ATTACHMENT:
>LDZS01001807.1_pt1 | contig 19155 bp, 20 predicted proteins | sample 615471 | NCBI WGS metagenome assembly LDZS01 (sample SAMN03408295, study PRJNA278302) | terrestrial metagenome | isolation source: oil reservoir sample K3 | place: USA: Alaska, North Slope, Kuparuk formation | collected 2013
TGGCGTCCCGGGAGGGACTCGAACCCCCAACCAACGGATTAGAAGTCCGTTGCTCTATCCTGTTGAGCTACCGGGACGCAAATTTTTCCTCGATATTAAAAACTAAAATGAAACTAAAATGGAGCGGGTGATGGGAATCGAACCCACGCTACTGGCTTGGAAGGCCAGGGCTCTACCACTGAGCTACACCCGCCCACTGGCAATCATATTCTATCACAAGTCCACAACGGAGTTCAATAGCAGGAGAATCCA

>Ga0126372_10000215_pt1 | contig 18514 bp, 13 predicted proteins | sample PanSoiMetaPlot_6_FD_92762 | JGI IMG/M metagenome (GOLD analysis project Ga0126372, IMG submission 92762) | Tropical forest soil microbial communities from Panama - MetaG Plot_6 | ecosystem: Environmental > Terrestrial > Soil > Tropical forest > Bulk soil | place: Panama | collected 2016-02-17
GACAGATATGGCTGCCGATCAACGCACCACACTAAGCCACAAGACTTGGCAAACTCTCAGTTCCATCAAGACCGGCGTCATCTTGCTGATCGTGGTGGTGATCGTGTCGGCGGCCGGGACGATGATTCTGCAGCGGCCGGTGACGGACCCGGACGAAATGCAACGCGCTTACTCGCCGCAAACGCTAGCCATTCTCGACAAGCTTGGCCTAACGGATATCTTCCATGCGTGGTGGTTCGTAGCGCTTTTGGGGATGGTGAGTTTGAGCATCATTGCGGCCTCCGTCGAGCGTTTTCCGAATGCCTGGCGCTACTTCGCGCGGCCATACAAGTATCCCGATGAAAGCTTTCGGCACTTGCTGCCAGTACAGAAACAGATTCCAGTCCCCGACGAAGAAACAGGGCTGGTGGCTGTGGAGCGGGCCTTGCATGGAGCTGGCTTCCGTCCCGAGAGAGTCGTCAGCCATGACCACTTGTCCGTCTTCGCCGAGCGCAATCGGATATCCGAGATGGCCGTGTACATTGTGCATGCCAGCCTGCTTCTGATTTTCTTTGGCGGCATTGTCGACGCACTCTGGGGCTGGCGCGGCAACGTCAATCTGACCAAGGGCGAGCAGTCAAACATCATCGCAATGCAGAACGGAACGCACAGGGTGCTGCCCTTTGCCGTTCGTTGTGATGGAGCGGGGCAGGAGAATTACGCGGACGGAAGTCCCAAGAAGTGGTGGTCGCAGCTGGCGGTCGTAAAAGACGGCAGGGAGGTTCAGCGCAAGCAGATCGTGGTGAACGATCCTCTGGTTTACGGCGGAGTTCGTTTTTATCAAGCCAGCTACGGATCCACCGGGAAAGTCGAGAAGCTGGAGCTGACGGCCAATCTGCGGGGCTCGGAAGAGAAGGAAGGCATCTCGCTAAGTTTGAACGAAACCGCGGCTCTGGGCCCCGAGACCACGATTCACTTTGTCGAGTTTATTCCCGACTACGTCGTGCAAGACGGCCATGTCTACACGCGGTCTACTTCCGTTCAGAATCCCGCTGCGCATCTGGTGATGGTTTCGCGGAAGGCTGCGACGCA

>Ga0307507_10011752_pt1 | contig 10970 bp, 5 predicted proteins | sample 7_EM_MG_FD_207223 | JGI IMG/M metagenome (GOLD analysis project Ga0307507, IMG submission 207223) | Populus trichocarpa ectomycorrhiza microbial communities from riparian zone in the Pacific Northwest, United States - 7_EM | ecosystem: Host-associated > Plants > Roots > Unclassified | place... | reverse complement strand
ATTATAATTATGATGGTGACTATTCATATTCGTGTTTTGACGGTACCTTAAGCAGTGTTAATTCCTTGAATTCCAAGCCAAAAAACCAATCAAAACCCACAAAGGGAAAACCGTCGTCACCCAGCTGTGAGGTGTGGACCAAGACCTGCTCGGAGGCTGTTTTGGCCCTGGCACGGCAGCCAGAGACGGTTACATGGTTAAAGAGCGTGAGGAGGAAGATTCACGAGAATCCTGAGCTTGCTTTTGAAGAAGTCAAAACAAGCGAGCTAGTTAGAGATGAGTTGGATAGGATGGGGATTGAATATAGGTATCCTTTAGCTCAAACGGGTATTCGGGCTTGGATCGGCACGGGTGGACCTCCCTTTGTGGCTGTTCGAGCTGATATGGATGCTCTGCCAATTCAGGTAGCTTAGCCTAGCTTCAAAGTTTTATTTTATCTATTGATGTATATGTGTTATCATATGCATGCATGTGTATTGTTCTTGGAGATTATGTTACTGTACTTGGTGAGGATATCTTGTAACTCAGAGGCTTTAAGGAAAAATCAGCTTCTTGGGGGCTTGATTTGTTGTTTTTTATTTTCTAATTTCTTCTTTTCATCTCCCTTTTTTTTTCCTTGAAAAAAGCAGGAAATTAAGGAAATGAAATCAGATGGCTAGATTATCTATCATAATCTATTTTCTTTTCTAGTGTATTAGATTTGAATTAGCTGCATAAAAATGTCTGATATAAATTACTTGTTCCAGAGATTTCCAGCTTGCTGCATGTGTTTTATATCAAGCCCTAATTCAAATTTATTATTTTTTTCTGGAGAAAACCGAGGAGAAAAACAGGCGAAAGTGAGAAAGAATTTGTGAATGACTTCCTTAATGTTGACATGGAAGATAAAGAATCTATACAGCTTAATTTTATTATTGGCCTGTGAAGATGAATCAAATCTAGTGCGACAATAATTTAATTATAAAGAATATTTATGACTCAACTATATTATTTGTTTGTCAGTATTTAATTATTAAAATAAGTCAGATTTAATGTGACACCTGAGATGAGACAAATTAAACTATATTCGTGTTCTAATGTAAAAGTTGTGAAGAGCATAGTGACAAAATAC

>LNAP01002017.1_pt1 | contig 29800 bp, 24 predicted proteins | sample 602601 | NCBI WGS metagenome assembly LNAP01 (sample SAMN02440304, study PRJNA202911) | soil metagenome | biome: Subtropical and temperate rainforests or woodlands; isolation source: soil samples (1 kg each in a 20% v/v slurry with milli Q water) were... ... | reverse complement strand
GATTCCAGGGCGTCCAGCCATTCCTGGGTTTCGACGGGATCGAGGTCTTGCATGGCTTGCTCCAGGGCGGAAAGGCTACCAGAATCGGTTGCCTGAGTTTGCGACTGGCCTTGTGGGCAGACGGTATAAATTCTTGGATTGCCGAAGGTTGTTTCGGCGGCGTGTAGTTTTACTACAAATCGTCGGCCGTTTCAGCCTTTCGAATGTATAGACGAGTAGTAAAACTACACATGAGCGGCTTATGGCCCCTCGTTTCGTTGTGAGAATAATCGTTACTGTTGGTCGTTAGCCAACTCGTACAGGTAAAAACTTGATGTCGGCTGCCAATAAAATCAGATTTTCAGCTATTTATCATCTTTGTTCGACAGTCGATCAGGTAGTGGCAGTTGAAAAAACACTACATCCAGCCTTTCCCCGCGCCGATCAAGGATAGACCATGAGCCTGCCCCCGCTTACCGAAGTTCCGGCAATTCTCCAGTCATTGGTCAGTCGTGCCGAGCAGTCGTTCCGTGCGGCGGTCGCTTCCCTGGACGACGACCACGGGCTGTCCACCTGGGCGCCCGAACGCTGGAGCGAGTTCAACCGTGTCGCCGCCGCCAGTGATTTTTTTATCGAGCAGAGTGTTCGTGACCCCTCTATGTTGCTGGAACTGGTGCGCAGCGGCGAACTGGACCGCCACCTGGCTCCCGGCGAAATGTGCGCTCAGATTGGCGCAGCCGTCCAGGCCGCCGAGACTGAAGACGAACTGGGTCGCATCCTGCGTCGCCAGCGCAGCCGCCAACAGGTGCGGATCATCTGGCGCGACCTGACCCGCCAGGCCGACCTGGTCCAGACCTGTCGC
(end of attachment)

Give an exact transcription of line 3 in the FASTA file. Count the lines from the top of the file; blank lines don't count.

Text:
>Ga0126372_10000215_pt1 | contig 18514 bp, 13 predicted proteins | sample PanSoiMetaPlot_6_FD_92762 | JGI IMG/M metagenome (GOLD analysis project Ga0126372, IMG submission 92762) | Tropical forest soil microbial communities from Panama - MetaG Plot_6 | ecosystem: Environmental > Terrestrial > Soil > Tropical forest > Bulk soil | place: Panama | collected 2016-02-17